In a nutshell, SCTS essentially eliminates the cost of experimentation, which as we noted earlier will scale linearly with in the traditional fixed synthetic control design. It is also worth placing the precise regret guarantee in context. To that end, note that we have no information pertaining to (which is essentially arbitrary in the synthetic control model) at the time we decide on

. Imagine for a moment, however, that at time

we observed for all . Treating this as a two-armed linear contextual bandit, Thompson sampling applied to this setup is then known to achieve regret (Abeille and Lazaric, 2017).111The notation suppresses dependence on logarithmic factors, and . Of course, even the history of the shared common factors is not available; rather these must be inferred from our observations over the donor units. As a further complication, even with noiseless observations of on the donor units we would only succeed in recovering the common factors up to a rotation. In light of these salient problem features it is notable that our regret guarantee depends linearly on , which is typically much smaller than the ambient number of donor units, . This guarantee is our main theoretical result.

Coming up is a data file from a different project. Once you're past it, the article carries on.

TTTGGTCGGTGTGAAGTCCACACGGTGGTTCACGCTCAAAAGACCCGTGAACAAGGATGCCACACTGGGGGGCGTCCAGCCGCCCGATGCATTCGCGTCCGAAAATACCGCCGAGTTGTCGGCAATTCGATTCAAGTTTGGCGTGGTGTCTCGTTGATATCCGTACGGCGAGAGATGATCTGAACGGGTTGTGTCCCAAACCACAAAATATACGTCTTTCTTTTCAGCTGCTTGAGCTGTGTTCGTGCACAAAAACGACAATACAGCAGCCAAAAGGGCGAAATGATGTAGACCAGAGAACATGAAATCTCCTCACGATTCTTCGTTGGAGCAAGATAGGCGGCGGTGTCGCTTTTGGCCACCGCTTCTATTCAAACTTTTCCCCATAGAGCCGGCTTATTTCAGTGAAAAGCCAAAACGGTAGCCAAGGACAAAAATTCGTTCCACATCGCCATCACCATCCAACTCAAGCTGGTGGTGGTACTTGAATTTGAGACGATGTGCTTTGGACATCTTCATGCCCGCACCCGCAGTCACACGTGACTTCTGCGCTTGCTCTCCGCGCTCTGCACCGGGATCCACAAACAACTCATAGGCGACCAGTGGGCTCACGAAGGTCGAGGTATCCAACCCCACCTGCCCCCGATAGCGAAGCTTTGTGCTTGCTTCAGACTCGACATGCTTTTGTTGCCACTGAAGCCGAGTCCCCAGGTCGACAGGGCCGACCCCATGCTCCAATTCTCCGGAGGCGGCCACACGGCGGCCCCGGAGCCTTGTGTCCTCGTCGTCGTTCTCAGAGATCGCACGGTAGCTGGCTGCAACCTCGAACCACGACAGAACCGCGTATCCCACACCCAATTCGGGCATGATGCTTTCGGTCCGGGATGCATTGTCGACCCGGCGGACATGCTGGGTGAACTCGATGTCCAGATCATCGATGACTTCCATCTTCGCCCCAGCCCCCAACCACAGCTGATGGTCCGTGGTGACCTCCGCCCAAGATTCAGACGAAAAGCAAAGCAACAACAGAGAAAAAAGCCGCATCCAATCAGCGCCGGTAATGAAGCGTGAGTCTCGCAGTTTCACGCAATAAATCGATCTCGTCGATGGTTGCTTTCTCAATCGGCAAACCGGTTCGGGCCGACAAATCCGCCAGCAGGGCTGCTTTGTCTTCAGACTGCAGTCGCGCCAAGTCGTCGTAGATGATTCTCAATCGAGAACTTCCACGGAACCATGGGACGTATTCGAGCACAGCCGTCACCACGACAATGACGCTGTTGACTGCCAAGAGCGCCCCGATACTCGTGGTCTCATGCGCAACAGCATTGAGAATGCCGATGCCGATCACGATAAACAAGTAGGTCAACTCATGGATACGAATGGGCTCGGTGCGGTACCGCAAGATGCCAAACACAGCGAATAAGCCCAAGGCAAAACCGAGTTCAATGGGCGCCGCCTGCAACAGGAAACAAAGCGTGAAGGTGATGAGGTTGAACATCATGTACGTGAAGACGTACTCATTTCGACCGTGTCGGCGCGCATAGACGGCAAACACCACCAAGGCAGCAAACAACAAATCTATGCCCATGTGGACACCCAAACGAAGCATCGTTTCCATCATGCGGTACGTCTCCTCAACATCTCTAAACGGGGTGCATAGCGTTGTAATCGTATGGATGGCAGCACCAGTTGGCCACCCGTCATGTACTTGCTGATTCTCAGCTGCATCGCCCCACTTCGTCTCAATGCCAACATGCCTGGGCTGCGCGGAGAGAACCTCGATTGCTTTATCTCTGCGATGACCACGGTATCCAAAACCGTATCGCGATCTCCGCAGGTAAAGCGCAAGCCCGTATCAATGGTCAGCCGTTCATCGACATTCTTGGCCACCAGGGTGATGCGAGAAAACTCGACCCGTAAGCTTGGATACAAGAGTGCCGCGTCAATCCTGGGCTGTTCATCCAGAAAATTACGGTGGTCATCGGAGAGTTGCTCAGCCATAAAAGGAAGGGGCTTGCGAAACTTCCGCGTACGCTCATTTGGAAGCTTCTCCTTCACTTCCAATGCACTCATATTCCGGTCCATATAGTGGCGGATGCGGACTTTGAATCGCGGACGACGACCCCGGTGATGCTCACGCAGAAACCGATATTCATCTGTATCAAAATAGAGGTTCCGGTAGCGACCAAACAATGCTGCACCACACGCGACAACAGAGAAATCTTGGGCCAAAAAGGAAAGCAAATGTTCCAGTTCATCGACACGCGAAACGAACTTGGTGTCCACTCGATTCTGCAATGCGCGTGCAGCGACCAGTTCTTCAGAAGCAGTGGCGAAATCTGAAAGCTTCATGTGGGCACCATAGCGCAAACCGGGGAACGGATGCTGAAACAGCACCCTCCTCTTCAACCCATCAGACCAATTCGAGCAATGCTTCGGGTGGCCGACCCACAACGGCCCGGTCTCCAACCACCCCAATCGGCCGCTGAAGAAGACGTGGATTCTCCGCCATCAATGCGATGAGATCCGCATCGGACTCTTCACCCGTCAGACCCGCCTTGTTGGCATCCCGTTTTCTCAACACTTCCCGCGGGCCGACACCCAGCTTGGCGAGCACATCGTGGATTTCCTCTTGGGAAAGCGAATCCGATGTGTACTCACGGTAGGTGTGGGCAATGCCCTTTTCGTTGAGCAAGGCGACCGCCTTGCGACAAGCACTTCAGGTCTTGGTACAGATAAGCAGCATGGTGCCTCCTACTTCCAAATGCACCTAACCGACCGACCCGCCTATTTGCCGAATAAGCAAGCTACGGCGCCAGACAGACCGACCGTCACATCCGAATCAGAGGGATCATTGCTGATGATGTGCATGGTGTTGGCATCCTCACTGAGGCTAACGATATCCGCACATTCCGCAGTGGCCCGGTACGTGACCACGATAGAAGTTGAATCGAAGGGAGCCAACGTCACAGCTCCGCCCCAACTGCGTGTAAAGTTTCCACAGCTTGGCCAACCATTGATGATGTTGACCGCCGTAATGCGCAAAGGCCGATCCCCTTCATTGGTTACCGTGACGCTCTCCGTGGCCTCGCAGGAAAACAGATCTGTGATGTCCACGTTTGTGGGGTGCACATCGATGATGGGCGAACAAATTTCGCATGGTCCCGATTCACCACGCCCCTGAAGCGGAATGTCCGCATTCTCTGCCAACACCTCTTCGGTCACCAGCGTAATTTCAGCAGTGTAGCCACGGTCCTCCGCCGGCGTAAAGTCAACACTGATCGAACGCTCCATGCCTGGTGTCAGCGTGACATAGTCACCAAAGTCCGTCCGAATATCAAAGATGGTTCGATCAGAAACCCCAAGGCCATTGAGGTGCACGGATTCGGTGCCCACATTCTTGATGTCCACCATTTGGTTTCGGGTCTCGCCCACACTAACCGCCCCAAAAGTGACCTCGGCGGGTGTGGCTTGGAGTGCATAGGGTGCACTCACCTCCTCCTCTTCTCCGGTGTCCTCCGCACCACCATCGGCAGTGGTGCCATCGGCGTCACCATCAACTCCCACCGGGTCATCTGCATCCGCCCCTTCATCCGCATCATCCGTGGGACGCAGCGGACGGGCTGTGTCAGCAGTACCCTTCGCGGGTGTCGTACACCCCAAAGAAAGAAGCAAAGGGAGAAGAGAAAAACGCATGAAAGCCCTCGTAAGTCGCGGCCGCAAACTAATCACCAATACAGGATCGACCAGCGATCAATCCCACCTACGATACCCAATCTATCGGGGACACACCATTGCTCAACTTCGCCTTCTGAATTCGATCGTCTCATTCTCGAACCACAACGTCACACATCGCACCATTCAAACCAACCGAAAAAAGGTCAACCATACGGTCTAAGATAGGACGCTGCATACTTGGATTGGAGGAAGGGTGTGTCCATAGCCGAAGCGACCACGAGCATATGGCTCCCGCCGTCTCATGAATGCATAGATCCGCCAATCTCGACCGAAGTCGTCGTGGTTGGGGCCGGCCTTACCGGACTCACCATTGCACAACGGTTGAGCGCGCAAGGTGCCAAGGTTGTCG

We turn next to inference. There we know that the nominal (Abadie et al., 2010) synthetic control estimator achieves with probability ,

The regularization implicit in this estimator achieves a rate that is largely independent of .222We write if for some absolute constant . The constant depends on whereas the constant depends on the size of the shared common factors. Asymptotic distributions for this estimator without further distributional assumptions on the common factor process are unknown.